Land Rover is on a mission to stack its lineup of upscale crossovers and SUVs with a model for anyone who cares to look good while looking like they intend to get dirty. Their latest effort to that end is the Velar, an all-new model that slots in between the entry-level compact Evoque and the Range Rover Sport.
The Velar name seems an oddball choice but it actually has long roots in Land Rover's history, being the latin for veil or cover and the name the brand used on prototypes in the 1960s to hide their true identities. Now, Land Rover is being quite open about having styled the Velar to bridge the gap between those two current models while being easily recognizable as a Land Rover.
Slick styling certainly makes the Velar look upscale, even if we're still not entirely used to the brand's recent trend toward visually eliminating anything that looks like a traditional bumper.
As a bridge model, the Range Rover Velar also splits the difference between the Evoque and Rover Sport by starting out with a four-cylinder diesel engine (the Evoque uses a four-cylinder gasser) and moving up to the same supercharged V6 that powers some Range Rover Sport models.
The diesel is a 2.0L turbocharged engine that makes 180 hp and 317 lb-ft of torque, while the V6 is good for 380 hp and 332 lb-ft. The Velar may look like it was designed for paved roads (and if we're being honest, it was, mostly) but expect it excel off-road too: Both engines come standard with an eight-speed automatic transmission, 4WD and a terrain response system that allows the driver to tailor the drivetrain's performance to a variety of road and weather conditions, and an optional air suspension allows a 46-mm bump in ride height for off-road situations. A locking rear differential is also available in V6 models.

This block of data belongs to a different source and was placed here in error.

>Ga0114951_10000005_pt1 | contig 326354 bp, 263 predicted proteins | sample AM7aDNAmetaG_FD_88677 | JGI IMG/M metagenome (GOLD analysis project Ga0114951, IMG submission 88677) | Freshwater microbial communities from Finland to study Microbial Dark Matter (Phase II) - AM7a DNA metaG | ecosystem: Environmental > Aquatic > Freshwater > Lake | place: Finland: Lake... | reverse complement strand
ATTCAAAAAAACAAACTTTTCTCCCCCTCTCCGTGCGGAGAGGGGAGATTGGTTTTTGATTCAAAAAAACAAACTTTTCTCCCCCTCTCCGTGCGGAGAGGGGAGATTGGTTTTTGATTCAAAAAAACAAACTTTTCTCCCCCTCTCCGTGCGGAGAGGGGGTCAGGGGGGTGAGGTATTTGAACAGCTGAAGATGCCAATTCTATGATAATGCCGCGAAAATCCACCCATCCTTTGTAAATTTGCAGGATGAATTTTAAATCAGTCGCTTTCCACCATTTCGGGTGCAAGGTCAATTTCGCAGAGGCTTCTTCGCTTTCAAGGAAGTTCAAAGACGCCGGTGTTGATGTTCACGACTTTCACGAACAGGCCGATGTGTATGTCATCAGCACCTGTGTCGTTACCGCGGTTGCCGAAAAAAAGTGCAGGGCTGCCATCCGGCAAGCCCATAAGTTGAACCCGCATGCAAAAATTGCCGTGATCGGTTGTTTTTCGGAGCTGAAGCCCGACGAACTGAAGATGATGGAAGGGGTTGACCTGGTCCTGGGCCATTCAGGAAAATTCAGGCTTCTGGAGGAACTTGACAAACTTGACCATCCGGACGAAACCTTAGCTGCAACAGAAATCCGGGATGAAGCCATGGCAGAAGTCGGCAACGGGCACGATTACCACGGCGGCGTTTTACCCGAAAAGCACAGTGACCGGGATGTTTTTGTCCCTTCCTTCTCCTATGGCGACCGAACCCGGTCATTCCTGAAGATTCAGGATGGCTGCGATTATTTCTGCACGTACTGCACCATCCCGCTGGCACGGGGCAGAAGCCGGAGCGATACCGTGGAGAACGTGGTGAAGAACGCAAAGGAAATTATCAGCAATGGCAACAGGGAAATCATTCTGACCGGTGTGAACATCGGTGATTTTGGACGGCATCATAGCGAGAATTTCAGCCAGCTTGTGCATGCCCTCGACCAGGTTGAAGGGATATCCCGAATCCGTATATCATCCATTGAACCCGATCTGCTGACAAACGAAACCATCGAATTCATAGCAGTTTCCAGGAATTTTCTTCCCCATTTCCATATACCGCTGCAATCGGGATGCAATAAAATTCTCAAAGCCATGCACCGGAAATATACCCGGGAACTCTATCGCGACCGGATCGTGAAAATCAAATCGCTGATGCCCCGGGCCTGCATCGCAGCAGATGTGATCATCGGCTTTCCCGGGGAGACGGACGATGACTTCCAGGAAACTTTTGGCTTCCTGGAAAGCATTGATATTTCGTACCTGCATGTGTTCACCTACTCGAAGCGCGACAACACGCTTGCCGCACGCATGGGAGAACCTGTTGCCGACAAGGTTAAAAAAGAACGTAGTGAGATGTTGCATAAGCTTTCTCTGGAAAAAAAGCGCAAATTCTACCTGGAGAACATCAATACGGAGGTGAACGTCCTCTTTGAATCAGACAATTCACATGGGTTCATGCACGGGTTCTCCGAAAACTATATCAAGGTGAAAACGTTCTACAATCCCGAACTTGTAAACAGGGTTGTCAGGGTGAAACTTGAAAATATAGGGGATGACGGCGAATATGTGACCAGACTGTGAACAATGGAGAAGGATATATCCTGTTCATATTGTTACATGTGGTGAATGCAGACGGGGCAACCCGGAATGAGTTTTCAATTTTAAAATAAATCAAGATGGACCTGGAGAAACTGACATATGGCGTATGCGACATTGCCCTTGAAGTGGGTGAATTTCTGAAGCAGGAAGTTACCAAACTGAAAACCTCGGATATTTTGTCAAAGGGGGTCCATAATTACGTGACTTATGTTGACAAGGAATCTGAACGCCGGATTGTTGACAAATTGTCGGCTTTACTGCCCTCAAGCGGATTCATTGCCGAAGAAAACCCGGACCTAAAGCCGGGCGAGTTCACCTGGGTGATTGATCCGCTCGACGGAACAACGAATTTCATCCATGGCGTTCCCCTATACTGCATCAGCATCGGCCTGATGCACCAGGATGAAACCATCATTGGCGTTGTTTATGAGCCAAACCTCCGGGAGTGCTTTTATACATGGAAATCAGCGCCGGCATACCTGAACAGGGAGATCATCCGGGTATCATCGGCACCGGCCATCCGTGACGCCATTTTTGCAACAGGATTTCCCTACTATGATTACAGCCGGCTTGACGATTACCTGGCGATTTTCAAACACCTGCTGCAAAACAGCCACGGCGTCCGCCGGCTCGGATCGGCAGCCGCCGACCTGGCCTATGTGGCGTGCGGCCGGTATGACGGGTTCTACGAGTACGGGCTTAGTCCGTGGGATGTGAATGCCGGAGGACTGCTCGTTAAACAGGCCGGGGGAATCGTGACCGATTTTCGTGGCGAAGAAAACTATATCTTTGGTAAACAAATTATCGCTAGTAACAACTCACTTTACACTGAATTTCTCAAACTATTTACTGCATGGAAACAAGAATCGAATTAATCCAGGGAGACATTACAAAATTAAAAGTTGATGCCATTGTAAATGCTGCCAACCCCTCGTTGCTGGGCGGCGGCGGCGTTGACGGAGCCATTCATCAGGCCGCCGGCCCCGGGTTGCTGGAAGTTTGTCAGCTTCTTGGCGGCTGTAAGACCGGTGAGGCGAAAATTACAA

For days when you stick to paved surfaces, Land Rover says the Velar's V6 will scoot this crossover from 0-100 km/h in 5.3 seconds to a limited top speed of 250 km/h.
Other functional abilities include a 2,500-kg tow rating for V6 models, and an advanced tow assist function. Like a similar system offered in the Ford F-150 pickup, Land Rover's high-tech solution lets the driver "steer" using the infotainment controller while the car worries about carrying out whatever steering inputs are needed to put the trailer where it needs to go.
Land Rover calls the Velar's interior a calming sanctuary. If sustainability is a concern of yours, the manufacturer hopes it will calm you to know you can upholster the cabin in a premium woolen fabric that's available as an option to leather.
Inside, Velar debuts Land Rover's InControl TouchPro Duo dual-screen infotainment system, which puts one 10-inch touch-sensitive display in the dash for navigation and media functions and a second in the console that's used for the terrain response system and climate controls.
Velar seats five in a wheelbase that, predictably, splits the difference between that of the Evoque and Range Rover Sport, as does a cargo area that measures 558 litres but can be expanded by folding the 40/20/40 rear seat.
Velar trim levels include S (diesel or V6), SE (V6), Dynamic SE and HSE (diesel or V6) and a First Edition trim limited to 50 units in Canada and powered by the V6.